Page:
Remember the days of Studebakers, Wiffle ball, Nikita Khrushchev, and Good Humor trucks? More than likely you will be recalling the 60s.
Opening the pages of The Summer The Wind Whispered My Name is comparable to entering a time machine and being whisked back to the summer of 1960. I was pulled into a world of innocence. A world where Davy Connors woke early each morning to find his clothes laid out on the bathroom floor, his breakfast on the table, and a pile of newspapers waiting to be delivered. Where Davy played Wiffle ball with the other neighborhood children on the streets during the day and hide and seek at night. Where a sense of belonging filled the air.
But for Davy, the summer of 1960 brought the wind of change—a change that cracked his innocence and allowed awareness to seep in. A change that shook the pedestal he had placed his father on and tested his own sense of what was right.
Davy’s idyllic family life begins to shatter with the arrival of a Negro family in the neighborhood. As his mother prepares a welcoming committee, his father joins those opposed to the new arrivals. Tension soon mounts when prejudices are laid bare and faith is tested as the community struggles to come to terms with their differences.
As Davy watches those around him, he ponders on what is normal, learns the difference between doing what’s right and doing what’s popular, witnesses the wonder of unquestioning faith and God’s timing, and faces the reality of death.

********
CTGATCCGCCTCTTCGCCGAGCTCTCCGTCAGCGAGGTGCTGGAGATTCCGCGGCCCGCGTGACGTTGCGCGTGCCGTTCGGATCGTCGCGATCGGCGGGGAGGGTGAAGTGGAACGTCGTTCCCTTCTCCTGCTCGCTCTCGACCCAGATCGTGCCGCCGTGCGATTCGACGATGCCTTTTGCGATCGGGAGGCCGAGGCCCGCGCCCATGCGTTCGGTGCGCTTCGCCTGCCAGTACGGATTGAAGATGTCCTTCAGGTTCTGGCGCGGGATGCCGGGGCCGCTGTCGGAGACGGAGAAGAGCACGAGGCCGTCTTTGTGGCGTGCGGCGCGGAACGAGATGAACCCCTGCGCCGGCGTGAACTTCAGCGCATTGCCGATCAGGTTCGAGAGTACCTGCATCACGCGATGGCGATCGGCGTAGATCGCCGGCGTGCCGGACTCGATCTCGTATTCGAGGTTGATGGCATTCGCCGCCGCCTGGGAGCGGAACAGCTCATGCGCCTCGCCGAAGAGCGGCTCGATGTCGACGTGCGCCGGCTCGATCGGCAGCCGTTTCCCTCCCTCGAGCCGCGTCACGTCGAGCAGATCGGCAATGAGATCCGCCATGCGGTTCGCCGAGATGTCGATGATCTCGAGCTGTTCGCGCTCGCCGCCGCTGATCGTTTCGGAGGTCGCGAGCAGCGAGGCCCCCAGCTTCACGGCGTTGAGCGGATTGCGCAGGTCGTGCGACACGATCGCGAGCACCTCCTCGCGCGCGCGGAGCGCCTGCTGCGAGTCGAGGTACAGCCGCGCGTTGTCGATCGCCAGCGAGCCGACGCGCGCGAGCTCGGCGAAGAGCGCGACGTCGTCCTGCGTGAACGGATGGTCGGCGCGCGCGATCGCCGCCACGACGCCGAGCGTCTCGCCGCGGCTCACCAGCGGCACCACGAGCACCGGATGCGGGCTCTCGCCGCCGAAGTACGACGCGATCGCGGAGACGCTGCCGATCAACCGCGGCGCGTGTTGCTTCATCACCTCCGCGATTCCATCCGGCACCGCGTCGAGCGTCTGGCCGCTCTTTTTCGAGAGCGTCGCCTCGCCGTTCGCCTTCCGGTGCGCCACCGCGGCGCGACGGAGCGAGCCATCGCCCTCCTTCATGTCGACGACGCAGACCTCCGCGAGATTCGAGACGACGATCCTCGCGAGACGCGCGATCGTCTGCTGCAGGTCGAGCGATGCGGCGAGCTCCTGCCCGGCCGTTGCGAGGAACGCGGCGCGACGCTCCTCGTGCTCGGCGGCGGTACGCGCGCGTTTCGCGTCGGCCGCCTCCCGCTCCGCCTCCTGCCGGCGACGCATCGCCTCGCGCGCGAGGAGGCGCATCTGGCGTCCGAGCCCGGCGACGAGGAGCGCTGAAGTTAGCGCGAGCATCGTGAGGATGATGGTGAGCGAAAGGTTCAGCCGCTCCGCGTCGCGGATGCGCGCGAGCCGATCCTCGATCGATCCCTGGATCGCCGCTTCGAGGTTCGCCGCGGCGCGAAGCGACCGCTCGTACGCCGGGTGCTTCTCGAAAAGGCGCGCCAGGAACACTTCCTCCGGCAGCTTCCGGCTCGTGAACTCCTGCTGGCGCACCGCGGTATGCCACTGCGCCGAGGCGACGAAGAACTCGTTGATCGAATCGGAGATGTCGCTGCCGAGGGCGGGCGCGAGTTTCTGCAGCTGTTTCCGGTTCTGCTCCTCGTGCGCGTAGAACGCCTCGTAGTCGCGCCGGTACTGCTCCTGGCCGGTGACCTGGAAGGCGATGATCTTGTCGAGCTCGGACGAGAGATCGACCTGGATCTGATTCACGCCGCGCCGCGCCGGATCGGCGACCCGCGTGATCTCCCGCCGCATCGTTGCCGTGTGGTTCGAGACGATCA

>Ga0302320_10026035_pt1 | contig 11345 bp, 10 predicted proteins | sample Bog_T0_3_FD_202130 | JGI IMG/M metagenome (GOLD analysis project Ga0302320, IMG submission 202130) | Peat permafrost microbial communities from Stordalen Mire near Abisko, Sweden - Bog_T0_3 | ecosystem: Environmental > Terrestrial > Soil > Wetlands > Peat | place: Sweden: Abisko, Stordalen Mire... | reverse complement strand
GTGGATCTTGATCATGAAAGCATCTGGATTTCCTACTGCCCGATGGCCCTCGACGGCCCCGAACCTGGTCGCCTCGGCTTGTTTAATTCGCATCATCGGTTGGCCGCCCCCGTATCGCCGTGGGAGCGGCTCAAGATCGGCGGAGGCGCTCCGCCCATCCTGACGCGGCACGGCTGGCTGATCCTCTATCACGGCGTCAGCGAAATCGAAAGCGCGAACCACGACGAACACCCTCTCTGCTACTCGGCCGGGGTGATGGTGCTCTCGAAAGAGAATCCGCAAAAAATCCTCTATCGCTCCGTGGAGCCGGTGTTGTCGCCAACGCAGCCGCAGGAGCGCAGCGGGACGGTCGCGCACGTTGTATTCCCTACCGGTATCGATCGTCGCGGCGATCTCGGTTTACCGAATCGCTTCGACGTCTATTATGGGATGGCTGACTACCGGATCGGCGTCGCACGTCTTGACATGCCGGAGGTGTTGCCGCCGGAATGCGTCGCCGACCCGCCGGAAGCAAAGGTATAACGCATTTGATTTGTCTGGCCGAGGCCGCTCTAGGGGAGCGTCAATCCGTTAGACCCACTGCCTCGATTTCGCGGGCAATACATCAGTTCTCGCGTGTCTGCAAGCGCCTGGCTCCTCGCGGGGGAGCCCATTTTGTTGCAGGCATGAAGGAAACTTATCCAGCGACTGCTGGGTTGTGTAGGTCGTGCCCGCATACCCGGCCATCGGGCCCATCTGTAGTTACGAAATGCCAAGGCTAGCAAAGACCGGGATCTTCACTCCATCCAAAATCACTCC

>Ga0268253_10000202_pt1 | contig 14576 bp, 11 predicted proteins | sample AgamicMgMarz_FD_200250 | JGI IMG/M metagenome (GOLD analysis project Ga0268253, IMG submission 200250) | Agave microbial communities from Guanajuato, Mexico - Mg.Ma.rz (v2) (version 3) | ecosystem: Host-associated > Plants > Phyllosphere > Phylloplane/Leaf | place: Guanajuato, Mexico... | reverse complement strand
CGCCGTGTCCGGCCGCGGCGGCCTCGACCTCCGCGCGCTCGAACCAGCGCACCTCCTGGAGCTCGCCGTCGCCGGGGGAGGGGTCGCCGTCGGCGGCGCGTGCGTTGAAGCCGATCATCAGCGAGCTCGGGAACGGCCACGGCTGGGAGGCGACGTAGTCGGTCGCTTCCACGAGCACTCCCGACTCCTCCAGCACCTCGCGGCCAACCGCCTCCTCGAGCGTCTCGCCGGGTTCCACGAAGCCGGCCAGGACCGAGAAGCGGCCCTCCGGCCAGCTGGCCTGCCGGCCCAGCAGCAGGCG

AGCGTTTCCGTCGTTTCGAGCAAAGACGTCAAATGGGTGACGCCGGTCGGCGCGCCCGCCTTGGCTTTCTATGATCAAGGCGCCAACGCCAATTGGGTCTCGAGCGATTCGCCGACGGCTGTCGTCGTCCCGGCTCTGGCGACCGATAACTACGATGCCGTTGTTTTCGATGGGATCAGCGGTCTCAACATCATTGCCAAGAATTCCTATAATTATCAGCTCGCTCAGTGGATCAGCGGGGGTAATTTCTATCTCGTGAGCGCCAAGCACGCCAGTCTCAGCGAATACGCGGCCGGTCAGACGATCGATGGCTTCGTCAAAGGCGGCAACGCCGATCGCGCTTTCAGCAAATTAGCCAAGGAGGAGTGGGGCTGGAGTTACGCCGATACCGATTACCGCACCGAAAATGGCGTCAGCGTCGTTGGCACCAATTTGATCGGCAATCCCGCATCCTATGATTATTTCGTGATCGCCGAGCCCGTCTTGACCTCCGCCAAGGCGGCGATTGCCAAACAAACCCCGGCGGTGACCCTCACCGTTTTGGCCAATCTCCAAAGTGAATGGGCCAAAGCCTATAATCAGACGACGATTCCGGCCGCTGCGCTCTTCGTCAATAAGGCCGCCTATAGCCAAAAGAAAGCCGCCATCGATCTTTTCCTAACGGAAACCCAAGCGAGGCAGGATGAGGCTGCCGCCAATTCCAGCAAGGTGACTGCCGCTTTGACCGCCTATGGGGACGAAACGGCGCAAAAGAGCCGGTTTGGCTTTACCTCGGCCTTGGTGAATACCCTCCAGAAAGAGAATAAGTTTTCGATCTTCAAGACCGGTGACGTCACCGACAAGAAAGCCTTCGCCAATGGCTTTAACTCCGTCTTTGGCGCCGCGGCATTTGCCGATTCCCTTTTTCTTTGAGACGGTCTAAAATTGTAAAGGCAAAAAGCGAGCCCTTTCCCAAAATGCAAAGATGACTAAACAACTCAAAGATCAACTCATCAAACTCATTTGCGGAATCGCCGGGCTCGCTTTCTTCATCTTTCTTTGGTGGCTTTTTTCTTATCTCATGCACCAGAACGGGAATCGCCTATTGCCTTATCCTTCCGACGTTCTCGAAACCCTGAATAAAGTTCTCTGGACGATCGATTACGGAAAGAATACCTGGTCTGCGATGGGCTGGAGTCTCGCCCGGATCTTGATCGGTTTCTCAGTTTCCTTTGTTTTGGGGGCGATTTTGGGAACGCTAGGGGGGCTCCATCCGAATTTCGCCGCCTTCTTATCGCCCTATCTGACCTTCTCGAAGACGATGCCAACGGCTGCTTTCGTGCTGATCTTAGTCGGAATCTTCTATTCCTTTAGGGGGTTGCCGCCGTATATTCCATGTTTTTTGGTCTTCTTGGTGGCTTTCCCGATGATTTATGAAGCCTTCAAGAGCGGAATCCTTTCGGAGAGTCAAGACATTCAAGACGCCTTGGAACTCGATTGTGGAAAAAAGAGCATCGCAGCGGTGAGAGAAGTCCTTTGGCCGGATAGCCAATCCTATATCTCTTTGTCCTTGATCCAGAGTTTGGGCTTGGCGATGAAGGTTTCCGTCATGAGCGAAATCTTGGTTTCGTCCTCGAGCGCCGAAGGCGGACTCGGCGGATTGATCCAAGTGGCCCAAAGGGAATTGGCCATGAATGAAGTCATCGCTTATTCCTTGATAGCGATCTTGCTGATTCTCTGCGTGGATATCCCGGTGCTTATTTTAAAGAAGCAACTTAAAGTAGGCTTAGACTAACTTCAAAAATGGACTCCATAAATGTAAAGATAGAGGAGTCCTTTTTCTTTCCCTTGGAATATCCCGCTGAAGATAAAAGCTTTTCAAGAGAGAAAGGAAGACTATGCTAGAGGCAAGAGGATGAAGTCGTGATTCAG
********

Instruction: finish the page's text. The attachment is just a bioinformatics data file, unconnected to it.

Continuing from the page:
The Summer The Wind Whispered My Name is a delight to read with its fresh voice, poignant message, and witty chapter titles.
The book is brought to life by its rich characterizations and subtle messages. There’s Davy, the precocious boy who tugs at your heart and provides amusing insights into those around him; Mr. Melzer, the peacemaker with his undaunted faith and love for everyone; the lonely Mrs. Wrinklemeyer with her cats and ancient candy; and Davy’s mom, Ruth Conners, whose quiet faith propels her to create the Gospel Flight Day.
As well as racial prejudice, Locke touches on other attitudes prevalent of the era. The stigma attached to divorcees and the fear created by the Cold War are just two examples readers witness through the lives of the Conners family. For readers born after the 60s, Locke includes an informative section entitled The Way Things Were In 1960 which adds to the understanding of topics raised within the book.
The Summer The Wind Whispered My Name is the kind of book you want to read while lounging in the sun with a cold lemonade and a Good Humor bar. But beware—the book does contain a couple of gross out moments via loogie torture and booger promises.